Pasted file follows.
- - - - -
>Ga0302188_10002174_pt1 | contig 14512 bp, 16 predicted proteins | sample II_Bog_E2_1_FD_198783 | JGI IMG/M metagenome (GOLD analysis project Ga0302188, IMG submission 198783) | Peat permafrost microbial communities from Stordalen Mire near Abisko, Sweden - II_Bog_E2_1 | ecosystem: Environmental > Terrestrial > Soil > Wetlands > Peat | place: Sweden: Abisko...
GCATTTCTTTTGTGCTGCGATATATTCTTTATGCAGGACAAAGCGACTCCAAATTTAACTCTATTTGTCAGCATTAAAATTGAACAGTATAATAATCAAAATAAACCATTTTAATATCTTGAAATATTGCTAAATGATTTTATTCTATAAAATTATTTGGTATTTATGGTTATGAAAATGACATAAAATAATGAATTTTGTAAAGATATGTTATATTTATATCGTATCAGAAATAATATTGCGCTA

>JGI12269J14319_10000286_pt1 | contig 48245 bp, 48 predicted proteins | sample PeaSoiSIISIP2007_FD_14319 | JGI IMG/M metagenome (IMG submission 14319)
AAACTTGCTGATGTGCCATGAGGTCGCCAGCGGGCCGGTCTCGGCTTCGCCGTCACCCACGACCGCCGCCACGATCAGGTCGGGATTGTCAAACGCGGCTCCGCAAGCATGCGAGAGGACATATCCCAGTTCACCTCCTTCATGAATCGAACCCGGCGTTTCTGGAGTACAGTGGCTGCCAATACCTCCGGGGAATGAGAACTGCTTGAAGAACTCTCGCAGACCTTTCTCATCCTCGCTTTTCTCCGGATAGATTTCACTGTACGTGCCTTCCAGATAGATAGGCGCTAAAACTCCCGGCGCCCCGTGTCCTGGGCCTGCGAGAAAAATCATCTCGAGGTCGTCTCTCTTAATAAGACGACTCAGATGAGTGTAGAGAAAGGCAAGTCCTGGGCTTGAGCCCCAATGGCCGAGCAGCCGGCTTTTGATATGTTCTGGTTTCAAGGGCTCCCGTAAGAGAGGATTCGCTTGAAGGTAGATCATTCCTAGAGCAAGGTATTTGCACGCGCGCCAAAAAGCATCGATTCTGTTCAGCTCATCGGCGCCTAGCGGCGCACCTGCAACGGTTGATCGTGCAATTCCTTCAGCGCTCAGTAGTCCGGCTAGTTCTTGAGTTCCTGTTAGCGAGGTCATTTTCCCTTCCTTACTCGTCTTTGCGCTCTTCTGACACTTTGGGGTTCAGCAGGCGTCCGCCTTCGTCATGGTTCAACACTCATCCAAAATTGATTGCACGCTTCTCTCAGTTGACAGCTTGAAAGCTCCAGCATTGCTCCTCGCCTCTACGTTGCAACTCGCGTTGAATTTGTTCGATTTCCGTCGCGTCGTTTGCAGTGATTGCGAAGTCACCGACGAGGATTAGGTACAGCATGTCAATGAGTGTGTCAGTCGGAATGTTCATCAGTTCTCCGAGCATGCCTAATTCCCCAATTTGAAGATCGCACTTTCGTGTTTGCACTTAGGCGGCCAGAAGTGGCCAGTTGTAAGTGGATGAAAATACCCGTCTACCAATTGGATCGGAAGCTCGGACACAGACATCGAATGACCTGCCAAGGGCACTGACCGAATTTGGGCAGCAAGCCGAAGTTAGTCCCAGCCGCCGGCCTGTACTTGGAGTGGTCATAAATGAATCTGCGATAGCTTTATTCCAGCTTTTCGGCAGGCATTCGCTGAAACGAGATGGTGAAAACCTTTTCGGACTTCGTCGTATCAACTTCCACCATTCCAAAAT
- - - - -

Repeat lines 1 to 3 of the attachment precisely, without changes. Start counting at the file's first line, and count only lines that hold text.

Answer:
>Ga0302188_10002174_pt1 | contig 14512 bp, 16 predicted proteins | sample II_Bog_E2_1_FD_198783 | JGI IMG/M metagenome (GOLD analysis project Ga0302188, IMG submission 198783) | Peat permafrost microbial communities from Stordalen Mire near Abisko, Sweden - II_Bog_E2_1 | ecosystem: Environmental > Terrestrial > Soil > Wetlands > Peat | place: Sweden: Abisko...
GCATTTCTTTTGTGCTGCGATATATTCTTTATGCAGGACAAAGCGACTCCAAATTTAACTCTATTTGTCAGCATTAAAATTGAACAGTATAATAATCAAAATAAACCATTTTAATATCTTGAAATATTGCTAAATGATTTTATTCTATAAAATTATTTGGTATTTATGGTTATGAAAATGACATAAAATAATGAATTTTGTAAAGATATGTTATATTTATATCGTATCAGAAATAATATTGCGCTA

>JGI12269J14319_10000286_pt1 | contig 48245 bp, 48 predicted proteins | sample PeaSoiSIISIP2007_FD_14319 | JGI IMG/M metagenome (IMG submission 14319)